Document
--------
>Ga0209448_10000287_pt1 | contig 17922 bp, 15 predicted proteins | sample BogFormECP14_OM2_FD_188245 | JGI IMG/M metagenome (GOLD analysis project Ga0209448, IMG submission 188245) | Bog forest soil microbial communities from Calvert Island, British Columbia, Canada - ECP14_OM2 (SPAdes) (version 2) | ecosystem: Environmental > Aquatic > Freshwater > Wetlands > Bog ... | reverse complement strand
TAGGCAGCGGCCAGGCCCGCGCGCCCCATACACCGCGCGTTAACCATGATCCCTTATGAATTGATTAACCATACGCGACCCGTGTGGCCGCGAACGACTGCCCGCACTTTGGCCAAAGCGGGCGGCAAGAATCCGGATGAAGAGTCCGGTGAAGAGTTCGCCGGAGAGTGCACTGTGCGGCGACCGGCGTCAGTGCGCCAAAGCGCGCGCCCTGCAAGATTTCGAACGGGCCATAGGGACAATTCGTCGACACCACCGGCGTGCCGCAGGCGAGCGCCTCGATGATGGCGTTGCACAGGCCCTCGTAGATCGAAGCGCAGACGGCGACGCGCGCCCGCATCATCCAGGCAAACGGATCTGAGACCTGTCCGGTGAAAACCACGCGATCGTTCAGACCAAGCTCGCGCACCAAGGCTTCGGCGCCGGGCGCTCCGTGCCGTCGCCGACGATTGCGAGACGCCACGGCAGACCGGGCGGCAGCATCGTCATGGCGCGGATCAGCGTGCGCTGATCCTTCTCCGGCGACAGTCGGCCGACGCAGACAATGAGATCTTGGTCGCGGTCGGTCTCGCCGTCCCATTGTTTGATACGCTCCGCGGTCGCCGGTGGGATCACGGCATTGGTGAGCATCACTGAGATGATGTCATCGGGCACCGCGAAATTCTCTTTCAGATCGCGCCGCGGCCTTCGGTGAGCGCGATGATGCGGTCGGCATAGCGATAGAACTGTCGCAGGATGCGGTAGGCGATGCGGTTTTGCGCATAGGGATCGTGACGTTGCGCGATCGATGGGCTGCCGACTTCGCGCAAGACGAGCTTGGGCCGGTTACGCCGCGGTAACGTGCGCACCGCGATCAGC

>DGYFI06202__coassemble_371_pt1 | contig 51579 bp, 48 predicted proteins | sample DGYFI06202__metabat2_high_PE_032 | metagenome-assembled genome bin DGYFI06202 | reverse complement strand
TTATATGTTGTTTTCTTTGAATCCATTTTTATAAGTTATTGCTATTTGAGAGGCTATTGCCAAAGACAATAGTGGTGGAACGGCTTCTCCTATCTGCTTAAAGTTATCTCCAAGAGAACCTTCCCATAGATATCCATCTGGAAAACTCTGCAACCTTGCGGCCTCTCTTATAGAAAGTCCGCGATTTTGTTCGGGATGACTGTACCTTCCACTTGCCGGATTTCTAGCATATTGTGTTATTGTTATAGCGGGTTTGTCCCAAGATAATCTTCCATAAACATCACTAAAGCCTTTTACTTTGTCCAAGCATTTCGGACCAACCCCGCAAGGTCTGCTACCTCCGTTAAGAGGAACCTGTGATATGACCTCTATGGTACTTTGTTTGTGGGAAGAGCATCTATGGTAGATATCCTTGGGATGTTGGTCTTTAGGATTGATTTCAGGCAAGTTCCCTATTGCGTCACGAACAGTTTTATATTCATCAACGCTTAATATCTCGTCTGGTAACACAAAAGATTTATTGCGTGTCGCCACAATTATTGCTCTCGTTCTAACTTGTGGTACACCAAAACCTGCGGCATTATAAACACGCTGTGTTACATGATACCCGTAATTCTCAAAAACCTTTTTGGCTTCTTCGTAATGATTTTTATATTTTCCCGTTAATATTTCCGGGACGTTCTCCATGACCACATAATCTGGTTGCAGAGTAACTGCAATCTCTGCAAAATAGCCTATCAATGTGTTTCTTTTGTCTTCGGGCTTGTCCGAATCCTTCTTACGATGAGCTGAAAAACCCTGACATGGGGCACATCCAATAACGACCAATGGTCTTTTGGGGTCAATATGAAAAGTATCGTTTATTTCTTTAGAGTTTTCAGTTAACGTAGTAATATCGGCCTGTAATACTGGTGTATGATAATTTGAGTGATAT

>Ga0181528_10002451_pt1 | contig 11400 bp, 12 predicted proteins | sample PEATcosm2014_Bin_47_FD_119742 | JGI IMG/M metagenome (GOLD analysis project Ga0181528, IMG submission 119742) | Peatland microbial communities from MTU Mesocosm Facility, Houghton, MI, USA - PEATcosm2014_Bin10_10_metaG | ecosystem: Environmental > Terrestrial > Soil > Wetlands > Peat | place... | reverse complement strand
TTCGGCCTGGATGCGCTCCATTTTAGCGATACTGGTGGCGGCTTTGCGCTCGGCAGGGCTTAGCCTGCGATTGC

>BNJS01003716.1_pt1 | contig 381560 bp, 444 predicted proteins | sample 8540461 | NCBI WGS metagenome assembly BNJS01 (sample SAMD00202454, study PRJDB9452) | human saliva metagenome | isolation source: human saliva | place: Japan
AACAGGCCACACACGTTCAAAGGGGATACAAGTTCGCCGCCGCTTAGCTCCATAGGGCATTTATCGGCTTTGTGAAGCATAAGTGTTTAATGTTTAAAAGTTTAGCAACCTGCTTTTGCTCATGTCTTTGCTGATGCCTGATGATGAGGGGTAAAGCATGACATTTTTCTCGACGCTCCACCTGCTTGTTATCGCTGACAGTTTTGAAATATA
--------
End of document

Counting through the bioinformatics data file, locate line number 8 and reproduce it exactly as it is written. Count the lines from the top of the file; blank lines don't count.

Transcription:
AACAGGCCACACACGTTCAAAGGGGATACAAGTTCGCCGCCGCTTAGCTCCATAGGGCATTTATCGGCTTTGTGAAGCATAAGTGTTTAATGTTTAAAAGTTTAGCAACCTGCTTTTGCTCATGTCTTTGCTGATGCCTGATGATGAGGGGTAAAGCATGACATTTTTCTCGACGCTCCACCTGCTTGTTATCGCTGACAGTTTTGAAATATA